Myles was appointed Exploration Director for this fledgling oil company and set about recruiting an entirely new staff from all corners of the industry. In the first five years a series of acquisitions and organic growth opportunities increased the company’s acreage, reserves, production, exploration activity and its market capitalisation by approximately 5 times. At one stage Enterprise Oil reached number 35 in the FT 100 index of shares. The most successful of his deals involved acquiring a 100% interest in a prospect that had previously been drilled in 1967 by Shell and Gulf Oil, and declared dry by them. The block had gone on to be owned by three major companies and unsuccessfully drilled by them until Enterprise farmed-in and then, in a simultaneous set of transactions, subsequently swapped interest with these three majors to obtain a 100% interest in the Nelson prospect. A re-examination of the data with a more modern and subtle understanding of the geology had revealed that the first well had indeed made a discovery and Myles backed his team’s assessment to the hilt. The discovery of the 500 million barrel Nelson field under these circumstances was another highlight in an already glittering career.

The Enterprise success was continued internationally where Myles staff had identified an important new play type and participated in three major oil discoveries in Southern Italy with Agip: Monti Alpi, Tempa Rossa and Cerro Falcone. These are among the very largest oilfields to have been found onshore in Europe bringing to about 7.5 billion barrels his personal tally of oil found under his watch.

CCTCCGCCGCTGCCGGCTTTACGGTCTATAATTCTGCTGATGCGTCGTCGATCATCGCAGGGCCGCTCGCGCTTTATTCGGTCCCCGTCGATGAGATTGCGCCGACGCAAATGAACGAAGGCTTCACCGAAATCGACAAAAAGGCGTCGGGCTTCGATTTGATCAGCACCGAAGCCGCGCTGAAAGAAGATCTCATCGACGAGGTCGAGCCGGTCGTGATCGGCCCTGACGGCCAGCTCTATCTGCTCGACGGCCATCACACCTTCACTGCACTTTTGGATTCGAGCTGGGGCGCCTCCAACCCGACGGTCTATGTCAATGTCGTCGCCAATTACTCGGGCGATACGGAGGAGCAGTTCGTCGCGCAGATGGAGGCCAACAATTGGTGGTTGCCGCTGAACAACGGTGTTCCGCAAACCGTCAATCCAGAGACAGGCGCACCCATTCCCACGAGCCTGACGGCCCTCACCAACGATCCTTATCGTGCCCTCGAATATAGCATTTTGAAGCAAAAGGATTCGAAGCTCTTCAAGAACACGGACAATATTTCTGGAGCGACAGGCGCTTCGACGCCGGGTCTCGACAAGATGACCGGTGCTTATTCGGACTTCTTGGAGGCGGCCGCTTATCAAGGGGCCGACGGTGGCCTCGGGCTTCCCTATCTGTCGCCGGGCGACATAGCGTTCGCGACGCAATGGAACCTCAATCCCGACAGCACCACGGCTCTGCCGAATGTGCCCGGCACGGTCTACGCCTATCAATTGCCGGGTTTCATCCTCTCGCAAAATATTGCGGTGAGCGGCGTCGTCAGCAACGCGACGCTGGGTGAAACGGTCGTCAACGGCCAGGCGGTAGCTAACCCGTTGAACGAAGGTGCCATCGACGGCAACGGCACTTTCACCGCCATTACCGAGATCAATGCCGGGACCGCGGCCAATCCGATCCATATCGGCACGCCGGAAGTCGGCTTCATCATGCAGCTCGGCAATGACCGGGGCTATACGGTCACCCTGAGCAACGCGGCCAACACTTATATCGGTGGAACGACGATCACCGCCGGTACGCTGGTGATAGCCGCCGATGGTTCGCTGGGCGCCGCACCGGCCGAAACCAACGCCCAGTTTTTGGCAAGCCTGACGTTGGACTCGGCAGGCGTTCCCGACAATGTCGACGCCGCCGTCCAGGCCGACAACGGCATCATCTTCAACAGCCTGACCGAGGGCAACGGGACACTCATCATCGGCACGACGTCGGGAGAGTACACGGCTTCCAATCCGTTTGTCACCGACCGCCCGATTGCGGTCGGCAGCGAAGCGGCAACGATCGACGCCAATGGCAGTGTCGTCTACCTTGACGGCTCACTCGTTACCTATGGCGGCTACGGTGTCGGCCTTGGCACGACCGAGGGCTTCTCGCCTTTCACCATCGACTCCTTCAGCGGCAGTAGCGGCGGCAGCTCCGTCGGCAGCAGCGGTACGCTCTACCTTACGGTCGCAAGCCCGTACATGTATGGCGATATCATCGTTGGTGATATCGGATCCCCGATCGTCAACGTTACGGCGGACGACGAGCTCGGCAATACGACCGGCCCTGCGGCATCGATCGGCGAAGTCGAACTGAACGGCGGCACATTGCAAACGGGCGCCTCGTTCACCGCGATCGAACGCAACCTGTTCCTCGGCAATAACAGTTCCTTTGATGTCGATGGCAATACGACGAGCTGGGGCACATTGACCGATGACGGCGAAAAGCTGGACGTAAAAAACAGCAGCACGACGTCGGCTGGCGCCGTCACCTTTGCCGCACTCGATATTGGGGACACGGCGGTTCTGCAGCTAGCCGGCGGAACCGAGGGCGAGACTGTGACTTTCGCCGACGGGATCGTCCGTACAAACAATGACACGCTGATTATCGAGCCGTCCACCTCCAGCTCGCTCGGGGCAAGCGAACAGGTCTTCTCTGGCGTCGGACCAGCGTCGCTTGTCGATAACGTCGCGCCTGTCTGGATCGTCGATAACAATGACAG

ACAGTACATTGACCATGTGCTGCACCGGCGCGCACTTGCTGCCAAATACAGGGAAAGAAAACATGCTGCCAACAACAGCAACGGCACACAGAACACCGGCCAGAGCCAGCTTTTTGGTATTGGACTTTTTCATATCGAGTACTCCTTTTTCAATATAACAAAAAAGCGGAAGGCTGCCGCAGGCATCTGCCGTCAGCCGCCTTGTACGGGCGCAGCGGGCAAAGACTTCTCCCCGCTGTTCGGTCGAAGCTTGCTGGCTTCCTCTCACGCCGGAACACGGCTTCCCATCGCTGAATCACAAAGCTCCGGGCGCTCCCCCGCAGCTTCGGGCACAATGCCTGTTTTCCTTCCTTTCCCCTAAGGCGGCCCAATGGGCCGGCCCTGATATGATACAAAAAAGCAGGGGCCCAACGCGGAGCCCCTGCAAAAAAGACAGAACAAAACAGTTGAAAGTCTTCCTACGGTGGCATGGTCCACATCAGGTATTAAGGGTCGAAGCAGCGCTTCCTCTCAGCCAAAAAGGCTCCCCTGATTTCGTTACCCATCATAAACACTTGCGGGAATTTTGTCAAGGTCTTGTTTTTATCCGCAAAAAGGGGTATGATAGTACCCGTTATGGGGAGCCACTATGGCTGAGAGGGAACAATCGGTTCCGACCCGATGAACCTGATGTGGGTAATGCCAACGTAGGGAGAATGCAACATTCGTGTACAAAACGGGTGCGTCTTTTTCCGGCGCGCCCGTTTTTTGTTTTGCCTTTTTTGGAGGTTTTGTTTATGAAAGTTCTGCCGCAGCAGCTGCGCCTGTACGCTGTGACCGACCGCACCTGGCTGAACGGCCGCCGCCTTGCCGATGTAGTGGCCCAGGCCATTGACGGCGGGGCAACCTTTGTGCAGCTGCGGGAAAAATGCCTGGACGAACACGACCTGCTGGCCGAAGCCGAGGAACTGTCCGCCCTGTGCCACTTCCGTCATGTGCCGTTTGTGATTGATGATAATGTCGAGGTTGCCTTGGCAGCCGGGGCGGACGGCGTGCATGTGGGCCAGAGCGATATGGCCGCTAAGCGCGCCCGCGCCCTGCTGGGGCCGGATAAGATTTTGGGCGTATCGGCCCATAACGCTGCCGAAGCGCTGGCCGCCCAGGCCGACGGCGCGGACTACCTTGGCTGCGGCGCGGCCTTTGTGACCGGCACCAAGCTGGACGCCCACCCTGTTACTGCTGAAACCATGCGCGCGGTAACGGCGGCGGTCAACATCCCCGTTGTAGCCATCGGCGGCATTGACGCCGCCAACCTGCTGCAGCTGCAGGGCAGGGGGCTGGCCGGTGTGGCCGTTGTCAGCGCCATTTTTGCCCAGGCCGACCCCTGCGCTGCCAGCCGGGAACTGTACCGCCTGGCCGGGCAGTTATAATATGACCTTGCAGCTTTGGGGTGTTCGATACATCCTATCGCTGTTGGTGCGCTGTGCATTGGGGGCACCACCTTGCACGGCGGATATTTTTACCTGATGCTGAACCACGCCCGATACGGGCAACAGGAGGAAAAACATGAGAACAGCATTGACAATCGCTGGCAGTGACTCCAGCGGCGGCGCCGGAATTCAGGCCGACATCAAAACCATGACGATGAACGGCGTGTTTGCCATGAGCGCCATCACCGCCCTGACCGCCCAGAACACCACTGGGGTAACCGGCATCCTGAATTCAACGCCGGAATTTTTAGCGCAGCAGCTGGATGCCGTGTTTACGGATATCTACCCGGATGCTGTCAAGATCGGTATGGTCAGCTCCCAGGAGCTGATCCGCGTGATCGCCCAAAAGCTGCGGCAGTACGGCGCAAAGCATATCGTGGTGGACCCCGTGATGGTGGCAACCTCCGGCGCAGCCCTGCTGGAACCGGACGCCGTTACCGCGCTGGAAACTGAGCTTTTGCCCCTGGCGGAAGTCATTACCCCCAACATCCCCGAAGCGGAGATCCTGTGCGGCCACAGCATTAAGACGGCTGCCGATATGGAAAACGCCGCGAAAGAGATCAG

Myles retired again in 1992 and went to live on a small holding in South Devon with his wife Margaret where he pursued his later hobbies of ocean sailing, motorcycling, driving his tractor and getting involved in the local community. His early life hobbies were falconry and motor-bike racing, where he once participated in the Manx TT race before blowing up a bike and taking up the less dangerous sport of mountaineering.

Myles will be remembered by many of his colleagues for his generosity and his guidance to them personally as well as his tremendous nose for finding where the oil was. He combined many fine characteristics of judgement, perseverance, humility, and humour and has left a lasting legacy among those who knew him. He was a great communicator, teacher and counsellor. His contribution to the oil Industry is recognised widely and he was awarded an OBE in 1977 for services to the petroleum industry, the Outstanding Achievement Medal of the Geological Society in 1992 and latterly the American Association of Petroleum Geologists’ Pioneer award in 2011.

He was married to his wife Margaret nee Guthrie for 52 years, and is survived by her and their three daughters.

by Andrew Armour